Definition and Examples of Analysis in Composition

How to Analyze a Work of Literature

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In compositionanalysis is a form of expository writing in which the writer separates a subject into its elements or parts. When applied to a literary work (such as a poem, short story, or essay), analysis involves a careful examination and evaluation of details in the text, such as in a critical essay. Maybe you'll discuss theme, symbolism, effectiveness of the work as a whole, or character development. You'll use a formal writing style and a third-person point of view to present your argument.

As the writer, you will come up with a topic to analyze the work of literature around and then find supporting evidence in the story and research in journal articles, for example, to make the case behind your argument. For example, maybe you want to discuss the theme of freedom vs. "civilization" in "Huckleberry Finn," analyze the effectiveness of satirist Jonathan Swift's criticisms of government at the time, or criticize Ernest Hemmingway's lack of depth in his female characters. You'll formulate your thesis statement (what you want to prove), start gathering your evidence and research, and then begin weaving together your argument.

Introduction

The introduction may well be the last piece you write in your analytical essay, as it's your "hook" for the readers; it's what will grab their attention. It might be a quote, an anecdote, or a question. Until you've gotten your research well in hand and the essay well formulated, you probably won't be able to find your hook. But don't worry about writing this at the start. Save that for a bit, until your drafting really gets rolling.

Thesis Statement

The thesis statement, which is what you're setting out to prove, will be the first thing that you write, as it will be what you'll need to find support for in the text and in research materials. You'll likely start with a broad idea of what you'd like to investigate and then narrow that down, focusing it, as you start your preliminary research, writing down your ideas and making your outline of how you want to present your points and evidence. It'll appear in the introduction after the hook.

Supporting Examples

Without examples from the text, your argument has no support, so your evidence from the work of literature you're studying is critical to your whole analytical paper. Keep lists of page numbers that you might want to cite, or use highlighters, color-coded sticky notes—whatever method will enable you to find your evidence quickly when it comes time in the essay to quote and cite it. You may not use everything that you find in support, and that's OK. Using a few perfectly illustrative examples is more efficient than dumping in a load of tenuous ones.

Keep two phrases in mind when preparing an analysis: "Show me" and "So what?" That is, "show me" (or "point out") what you think are the significant details in the text (or speech or movie—or whatever it is you're analyzing), and then, regarding each of those points, answer the question, "So what?"

  • What is the significance of each?
  • What effect does that detail create (or attempt to create)?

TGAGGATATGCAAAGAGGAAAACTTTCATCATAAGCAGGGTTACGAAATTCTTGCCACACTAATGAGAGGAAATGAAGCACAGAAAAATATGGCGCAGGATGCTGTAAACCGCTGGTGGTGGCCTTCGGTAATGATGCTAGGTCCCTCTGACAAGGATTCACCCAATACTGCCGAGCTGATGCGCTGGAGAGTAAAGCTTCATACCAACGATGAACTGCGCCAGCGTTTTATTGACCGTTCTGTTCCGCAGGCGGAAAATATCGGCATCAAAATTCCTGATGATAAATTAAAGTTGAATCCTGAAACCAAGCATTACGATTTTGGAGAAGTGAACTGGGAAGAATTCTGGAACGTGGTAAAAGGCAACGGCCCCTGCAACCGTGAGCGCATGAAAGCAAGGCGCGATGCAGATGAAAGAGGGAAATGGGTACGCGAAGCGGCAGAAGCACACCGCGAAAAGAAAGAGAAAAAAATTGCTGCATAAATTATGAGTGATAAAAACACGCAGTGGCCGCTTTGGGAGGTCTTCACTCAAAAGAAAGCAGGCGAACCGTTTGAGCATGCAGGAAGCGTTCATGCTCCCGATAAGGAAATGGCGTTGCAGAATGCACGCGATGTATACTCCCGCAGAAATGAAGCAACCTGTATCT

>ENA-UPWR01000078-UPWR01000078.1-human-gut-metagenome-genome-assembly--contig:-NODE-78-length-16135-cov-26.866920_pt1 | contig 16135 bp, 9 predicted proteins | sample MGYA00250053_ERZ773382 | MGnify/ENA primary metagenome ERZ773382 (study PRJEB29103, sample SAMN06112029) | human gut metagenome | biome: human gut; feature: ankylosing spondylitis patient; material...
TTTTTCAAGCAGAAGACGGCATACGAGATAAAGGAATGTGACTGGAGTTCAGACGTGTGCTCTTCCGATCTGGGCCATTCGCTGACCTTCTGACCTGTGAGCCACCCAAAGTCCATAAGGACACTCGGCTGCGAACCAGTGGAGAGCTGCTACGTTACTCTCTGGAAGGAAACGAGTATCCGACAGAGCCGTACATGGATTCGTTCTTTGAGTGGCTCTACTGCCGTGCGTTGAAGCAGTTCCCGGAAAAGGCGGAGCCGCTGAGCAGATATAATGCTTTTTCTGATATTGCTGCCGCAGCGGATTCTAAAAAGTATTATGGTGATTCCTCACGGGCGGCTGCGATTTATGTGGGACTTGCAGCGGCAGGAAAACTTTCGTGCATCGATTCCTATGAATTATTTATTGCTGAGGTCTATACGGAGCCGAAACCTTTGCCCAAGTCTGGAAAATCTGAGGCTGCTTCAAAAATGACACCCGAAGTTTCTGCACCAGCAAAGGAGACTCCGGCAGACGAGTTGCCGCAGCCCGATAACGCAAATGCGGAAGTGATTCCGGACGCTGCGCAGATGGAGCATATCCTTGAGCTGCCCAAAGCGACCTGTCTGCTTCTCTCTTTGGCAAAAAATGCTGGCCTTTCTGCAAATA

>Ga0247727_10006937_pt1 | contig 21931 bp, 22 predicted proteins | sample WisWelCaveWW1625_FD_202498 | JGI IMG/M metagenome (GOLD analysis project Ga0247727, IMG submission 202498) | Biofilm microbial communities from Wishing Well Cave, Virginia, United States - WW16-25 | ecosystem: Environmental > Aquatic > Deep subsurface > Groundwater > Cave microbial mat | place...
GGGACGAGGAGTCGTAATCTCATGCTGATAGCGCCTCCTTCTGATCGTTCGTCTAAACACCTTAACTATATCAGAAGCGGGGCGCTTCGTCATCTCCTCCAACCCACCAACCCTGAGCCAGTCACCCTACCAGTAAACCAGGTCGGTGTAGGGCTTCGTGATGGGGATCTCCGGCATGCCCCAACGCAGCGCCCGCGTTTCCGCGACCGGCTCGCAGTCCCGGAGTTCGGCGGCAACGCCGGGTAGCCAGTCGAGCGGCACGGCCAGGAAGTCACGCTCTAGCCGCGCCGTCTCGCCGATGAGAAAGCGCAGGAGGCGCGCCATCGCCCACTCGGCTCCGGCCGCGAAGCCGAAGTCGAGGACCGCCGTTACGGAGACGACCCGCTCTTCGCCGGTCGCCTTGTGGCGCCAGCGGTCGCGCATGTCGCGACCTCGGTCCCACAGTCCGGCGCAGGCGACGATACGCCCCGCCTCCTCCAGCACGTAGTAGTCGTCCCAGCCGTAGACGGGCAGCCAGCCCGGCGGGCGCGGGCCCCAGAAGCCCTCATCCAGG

• How does it shape (or attempt to shape) the reader's response?
  • How does it work in concert with other details to create effects and shape the reader's response?

The "So what?" question will help you to pick the best examples.

Sources

You'll likely need to have a works cited, bibliography, or references page at the end of your essay, with citations following an existing style guide, such as MLA, American Psychological Association (APA), or the Chicago Manual of Style. Generally, they'll be alphabetical by the source author's last name and include the title of the work, publication information, and page numbers. How to punctuate and format the citations will be spelled out in the particular guide you're to follow as a part of the assignment.

Keeping good track of your sources while you're researching will save you time and frustration when putting this page (as well as your citations in the paper) together.

When Writing

In writing an analytical essay, your paragraphs will each have a main topic that supports your thesis. If a blank page intimidates you, then start with an outline, make notes on what examples and supporting research will go in each paragraph and then build the paragraphs following your outline. You can start by writing one line for each paragraph and then going back and filling in more information, the examples and research, or you can start with the first main paragraph and complete one after the other start to finish, including the research and quotes as you draft. Either way, you're probably going to reread the whole thing several times, flesh things out where the argument is incomplete or weak, and fiddle with sentences here and there as you revise. 

When you think you're complete with the draft, read it out loud. That will find dropped words, awkward phrasing, and sentences that are too long or repetitive. Then, finally, proofread. Computer spellcheckers work well, but they won't necessarily pick up where you accidentally typed "bet" for "be," for instance.

You'll want all of your paragraphs to support your thesis statement. Watch where you get off topic, and cut those sentences. Save them for a different paper or essay if you don't want to delete them entirely. Keep your draft on the topic you stated at the outset, though.

Conclusion

If directed in your assignment, your analytical essay may have a concluding paragraph that summarizes your thesis and main points. Your introductory hook could make another appearance in the conclusion, maybe even with a twist, to bring the article back full circle.